top of page


Traders Hill Indian Massacres of March 1793

By Jack R. Mays, Charlton County, Ga. Historian

Traders Hill, on the banks of the Saint Marys River, is one of the nation’s oldest, and most historic communities. It existed as a center of commerce before the Revolutionary War and the signing of the Declaration of Independence. Used by the Indians before the coming of the white man to the settlement, the Indians resented the white man’s encroachment on the river banks at Traders Hill.

Among its other attributes, the Okefenokee Swamp afforded protection, both for wildlife and for people. In 1792 it sheltered the Creek Indians from the white man. Often the Indians would come out of the great swamp, and attack white families who had settled nearby. Such an instance is described by Albert Hazen Wright in his book, “Our Georgia Frontiers”, published in 1945. At that period, the Okefenokee was spelled Okefinokee. Historic Traders Hill on the St Marys River was the focus of Wright’s story.

One fact learned from Wright’s book is the early recognition of Traders Hill as a community. Events depicted in Wright’s book occurred in 1793 in the settlement on the banks of the St. Marys River known as “Traders Hill”, a bustling river town which became Charlton County’s first seat of government in February 1854. 

Wright’s research for one incident at Traders Hill was centered around the activities of James Seagrove, the U.S. Government’s Superintendent of Indian Affairs for the Southern Department. Lake Seagrove in the Okefenokee, near the observation tower from Camp Cornelia, is named for him.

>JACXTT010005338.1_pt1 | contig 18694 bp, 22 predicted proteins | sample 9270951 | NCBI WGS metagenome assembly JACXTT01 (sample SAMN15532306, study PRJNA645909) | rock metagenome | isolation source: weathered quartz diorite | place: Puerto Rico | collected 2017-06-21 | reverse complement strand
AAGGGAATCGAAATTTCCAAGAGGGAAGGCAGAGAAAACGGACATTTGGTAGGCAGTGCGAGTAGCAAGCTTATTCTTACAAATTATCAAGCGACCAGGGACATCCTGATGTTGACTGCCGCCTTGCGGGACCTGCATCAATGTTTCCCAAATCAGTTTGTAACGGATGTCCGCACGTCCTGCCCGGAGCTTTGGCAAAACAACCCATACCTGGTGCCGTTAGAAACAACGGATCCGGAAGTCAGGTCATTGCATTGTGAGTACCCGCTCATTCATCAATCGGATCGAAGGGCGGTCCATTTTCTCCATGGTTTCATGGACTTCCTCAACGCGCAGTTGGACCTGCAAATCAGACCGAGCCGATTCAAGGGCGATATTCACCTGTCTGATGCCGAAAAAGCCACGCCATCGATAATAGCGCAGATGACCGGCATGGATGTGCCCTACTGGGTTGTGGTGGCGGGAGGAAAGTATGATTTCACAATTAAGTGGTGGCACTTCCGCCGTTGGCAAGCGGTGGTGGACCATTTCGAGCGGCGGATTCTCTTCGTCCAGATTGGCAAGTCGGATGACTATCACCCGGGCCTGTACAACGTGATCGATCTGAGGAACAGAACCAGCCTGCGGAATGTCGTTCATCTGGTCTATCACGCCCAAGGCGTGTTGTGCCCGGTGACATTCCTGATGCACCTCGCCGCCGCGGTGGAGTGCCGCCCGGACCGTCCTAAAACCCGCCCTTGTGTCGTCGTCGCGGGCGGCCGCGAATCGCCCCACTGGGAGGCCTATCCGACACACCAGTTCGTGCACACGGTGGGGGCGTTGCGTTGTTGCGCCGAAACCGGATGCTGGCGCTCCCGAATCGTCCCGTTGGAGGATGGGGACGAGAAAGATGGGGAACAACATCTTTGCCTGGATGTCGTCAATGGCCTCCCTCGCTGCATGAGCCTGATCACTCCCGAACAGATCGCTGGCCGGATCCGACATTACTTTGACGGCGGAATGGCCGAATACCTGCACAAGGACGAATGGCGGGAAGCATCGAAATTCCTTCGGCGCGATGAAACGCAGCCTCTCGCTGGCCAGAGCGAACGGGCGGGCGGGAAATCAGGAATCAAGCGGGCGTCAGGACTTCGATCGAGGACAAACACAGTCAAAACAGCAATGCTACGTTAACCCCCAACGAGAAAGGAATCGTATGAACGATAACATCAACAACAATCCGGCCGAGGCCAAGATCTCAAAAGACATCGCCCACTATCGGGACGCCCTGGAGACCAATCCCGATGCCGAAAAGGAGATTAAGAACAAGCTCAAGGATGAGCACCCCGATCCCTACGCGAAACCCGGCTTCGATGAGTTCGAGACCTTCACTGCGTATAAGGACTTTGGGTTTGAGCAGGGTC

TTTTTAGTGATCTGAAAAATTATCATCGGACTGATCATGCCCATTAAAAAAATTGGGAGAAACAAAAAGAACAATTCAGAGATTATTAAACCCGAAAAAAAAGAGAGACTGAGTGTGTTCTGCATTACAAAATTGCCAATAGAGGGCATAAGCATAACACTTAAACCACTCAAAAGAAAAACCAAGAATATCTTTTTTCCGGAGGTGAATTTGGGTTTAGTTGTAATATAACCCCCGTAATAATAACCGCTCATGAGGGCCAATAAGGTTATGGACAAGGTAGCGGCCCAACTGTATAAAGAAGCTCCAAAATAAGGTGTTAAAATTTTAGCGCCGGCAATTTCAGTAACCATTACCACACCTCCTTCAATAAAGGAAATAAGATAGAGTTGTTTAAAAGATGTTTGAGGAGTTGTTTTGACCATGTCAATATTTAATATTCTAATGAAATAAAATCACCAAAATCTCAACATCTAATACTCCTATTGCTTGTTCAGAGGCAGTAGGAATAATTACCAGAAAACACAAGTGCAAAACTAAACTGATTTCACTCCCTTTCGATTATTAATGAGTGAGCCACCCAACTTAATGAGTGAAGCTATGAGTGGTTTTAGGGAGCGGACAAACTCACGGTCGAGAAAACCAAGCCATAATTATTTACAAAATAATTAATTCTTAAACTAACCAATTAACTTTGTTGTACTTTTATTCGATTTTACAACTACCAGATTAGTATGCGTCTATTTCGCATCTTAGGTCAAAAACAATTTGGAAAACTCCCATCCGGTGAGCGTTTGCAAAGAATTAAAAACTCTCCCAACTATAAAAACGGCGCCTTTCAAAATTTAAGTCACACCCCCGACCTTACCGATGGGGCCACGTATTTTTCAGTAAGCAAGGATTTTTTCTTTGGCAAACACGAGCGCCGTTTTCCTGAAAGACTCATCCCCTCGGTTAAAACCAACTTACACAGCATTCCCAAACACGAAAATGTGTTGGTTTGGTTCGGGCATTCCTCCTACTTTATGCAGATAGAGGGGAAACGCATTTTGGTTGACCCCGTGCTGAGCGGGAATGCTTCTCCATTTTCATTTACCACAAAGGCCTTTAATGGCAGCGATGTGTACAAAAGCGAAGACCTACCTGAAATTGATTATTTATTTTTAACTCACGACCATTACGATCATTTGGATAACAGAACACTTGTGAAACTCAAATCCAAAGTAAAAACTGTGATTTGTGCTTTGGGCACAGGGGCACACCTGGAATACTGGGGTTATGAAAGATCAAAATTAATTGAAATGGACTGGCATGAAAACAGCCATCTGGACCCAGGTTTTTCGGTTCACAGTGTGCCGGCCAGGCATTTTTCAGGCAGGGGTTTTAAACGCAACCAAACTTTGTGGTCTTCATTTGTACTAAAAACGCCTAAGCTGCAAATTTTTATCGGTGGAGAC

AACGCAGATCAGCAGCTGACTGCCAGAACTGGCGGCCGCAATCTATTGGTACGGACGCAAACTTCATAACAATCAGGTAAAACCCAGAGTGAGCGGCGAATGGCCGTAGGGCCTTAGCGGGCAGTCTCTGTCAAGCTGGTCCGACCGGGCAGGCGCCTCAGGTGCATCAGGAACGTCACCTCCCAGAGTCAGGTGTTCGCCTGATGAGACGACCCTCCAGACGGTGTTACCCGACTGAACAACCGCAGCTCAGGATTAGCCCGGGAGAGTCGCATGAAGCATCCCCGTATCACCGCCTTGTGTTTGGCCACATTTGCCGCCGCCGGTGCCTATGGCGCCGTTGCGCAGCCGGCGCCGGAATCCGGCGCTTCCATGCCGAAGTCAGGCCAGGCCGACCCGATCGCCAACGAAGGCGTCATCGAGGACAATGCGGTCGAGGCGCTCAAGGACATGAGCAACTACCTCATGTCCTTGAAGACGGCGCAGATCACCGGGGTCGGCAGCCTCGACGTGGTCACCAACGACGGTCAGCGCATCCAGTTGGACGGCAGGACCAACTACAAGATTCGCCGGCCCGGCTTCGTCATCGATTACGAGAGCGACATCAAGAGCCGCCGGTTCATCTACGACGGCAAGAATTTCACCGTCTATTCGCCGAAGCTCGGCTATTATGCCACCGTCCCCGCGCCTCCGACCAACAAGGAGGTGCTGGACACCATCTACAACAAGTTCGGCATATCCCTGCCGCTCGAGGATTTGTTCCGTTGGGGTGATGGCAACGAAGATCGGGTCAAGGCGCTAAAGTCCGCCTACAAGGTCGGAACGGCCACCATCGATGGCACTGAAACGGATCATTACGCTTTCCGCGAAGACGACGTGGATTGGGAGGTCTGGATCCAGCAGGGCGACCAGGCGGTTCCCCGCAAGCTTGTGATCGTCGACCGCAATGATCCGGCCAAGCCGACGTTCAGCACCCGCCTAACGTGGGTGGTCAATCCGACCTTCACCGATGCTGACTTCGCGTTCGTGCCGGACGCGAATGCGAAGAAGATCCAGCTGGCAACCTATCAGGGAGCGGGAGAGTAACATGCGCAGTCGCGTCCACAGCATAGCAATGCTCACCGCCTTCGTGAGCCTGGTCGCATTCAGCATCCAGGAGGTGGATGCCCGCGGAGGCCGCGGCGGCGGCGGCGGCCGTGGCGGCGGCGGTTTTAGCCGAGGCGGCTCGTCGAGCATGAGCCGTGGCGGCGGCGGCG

From late 1791 until 1796 Traders Hill, Coleraine and St. Marys were important centers for negotiations between the Indians and white man because of Seagrove’s visits there. Wright wrote: “The Spaniards had established a strong post on the St Marys, at a place called Newhope, twelve miles above Coleraine and four miles below Traders Hill.”

At the time of the Traders Hill incident, George Washington was the young nation’s president. Thomas Jefferson was his Secretary of State. Faced with growing Indian hostilities in the Northwest Territory, Congress passed the Militia Act which authorized the states to draft all able-bodied free white men between the ages of 18 and 45 into militia brigades.

Writing of the incident at Traders Hill, at that time a boisterous river settlement, Wright told of Indian Agent Seagrove’s attempt to get large quantities of grain from President George Washington for the Creek Indian nation in the south. Seagrove was attempting to make peace between these Indians and the white settlers of the southern region.

But, on March 17, 1793, Seagrove wrote two displeasing letters to the governor of Georgia, warning of immediate danger in the Traders Hill area.

Seagrove’s letter said, “Since I had the honor of writing you from Savannah, on the 3rd of January last, I have been on this frontier, where everything in my department appeared in perfect tranquility, and all my advices from the Creek nation promised a continuance of peace and friendship, until the 11th instant, when I received information from a friendly Indian, of a party of about thirty of the Lower Creeks being on our frontier, near Traders Hill, on the river St. Marys, and that, from what he could discover, they were bent on doing mischief.”

The letter went on to describe an event which took place on the night of March 11, 1793, when hostile Indians broke into the store of Robert Seagrove at Traders Hill, and killed John Fleming, Seagrove’s storekeeper and Daniel Moffitt, who was there attending to business. Another white man was missing.